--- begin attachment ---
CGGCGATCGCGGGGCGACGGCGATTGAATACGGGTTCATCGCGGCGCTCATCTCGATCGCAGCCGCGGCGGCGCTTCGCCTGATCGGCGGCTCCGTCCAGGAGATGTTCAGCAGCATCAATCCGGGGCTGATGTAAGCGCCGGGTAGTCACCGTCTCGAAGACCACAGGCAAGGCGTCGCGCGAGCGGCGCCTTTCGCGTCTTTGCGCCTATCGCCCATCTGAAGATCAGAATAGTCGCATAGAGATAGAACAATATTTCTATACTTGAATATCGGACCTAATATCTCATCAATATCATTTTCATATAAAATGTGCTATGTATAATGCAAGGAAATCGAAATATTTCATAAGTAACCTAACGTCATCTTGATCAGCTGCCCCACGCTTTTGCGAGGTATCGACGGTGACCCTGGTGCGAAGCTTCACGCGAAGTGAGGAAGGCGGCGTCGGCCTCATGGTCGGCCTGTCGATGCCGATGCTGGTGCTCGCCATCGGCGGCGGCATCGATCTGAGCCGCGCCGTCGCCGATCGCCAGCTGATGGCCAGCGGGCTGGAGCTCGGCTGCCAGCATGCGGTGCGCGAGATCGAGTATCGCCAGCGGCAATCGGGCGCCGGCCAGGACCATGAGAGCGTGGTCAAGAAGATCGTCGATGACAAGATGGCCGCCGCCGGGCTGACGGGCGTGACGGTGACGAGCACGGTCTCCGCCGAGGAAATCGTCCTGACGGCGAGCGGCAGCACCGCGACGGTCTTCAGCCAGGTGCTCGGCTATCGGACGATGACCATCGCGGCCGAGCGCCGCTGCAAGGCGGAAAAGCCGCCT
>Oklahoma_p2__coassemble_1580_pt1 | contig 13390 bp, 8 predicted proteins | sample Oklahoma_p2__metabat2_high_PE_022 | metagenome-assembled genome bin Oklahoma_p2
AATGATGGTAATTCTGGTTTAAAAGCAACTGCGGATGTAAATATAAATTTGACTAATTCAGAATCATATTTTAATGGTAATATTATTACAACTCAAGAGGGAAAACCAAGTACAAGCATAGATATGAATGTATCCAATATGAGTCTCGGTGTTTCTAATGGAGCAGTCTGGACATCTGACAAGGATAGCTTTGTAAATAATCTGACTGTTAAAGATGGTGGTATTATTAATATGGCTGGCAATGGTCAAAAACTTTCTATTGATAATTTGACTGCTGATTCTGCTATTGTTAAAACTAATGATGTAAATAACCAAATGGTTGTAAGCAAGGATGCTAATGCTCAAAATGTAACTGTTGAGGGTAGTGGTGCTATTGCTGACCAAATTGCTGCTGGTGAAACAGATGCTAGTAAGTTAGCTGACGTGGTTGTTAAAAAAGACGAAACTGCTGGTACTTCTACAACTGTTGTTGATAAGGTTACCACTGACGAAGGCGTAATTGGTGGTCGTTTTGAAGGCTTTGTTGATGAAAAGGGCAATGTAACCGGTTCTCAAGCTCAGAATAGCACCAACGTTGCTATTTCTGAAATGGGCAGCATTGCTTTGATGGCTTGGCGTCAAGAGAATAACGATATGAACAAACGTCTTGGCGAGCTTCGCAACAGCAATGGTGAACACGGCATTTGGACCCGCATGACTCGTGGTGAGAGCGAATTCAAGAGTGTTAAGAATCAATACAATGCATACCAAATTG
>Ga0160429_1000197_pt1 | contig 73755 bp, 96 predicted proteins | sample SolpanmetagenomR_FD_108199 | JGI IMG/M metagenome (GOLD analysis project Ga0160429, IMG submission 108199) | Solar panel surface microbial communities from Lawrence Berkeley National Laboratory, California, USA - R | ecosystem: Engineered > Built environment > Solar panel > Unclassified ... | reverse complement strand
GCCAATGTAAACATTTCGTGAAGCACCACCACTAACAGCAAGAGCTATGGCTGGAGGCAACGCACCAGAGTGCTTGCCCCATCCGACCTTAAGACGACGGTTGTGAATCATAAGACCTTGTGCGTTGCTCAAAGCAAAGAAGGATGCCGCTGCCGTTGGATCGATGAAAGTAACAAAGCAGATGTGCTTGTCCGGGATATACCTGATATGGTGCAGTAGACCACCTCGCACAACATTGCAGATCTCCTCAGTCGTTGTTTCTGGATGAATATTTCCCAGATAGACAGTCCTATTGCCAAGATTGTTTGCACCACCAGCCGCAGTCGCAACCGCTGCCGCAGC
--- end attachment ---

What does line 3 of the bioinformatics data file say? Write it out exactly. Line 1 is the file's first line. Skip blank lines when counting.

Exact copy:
AATGATGGTAATTCTGGTTTAAAAGCAACTGCGGATGTAAATATAAATTTGACTAATTCAGAATCATATTTTAATGGTAATATTATTACAACTCAAGAGGGAAAACCAAGTACAAGCATAGATATGAATGTATCCAATATGAGTCTCGGTGTTTCTAATGGAGCAGTCTGGACATCTGACAAGGATAGCTTTGTAAATAATCTGACTGTTAAAGATGGTGGTATTATTAATATGGCTGGCAATGGTCAAAAACTTTCTATTGATAATTTGACTGCTGATTCTGCTATTGTTAAAACTAATGATGTAAATAACCAAATGGTTGTAAGCAAGGATGCTAATGCTCAAAATGTAACTGTTGAGGGTAGTGGTGCTATTGCTGACCAAATTGCTGCTGGTGAAACAGATGCTAGTAAGTTAGCTGACGTGGTTGTTAAAAAAGACGAAACTGCTGGTACTTCTACAACTGTTGTTGATAAGGTTACCACTGACGAAGGCGTAATTGGTGGTCGTTTTGAAGGCTTTGTTGATGAAAAGGGCAATGTAACCGGTTCTCAAGCTCAGAATAGCACCAACGTTGCTATTTCTGAAATGGGCAGCATTGCTTTGATGGCTTGGCGTCAAGAGAATAACGATATGAACAAACGTCTTGGCGAGCTTCGCAACAGCAATGGTGAACACGGCATTTGGACCCGCATGACTCGTGGTGAGAGCGAATTCAAGAGTGTTAAGAATCAATACAATGCATACCAAATTG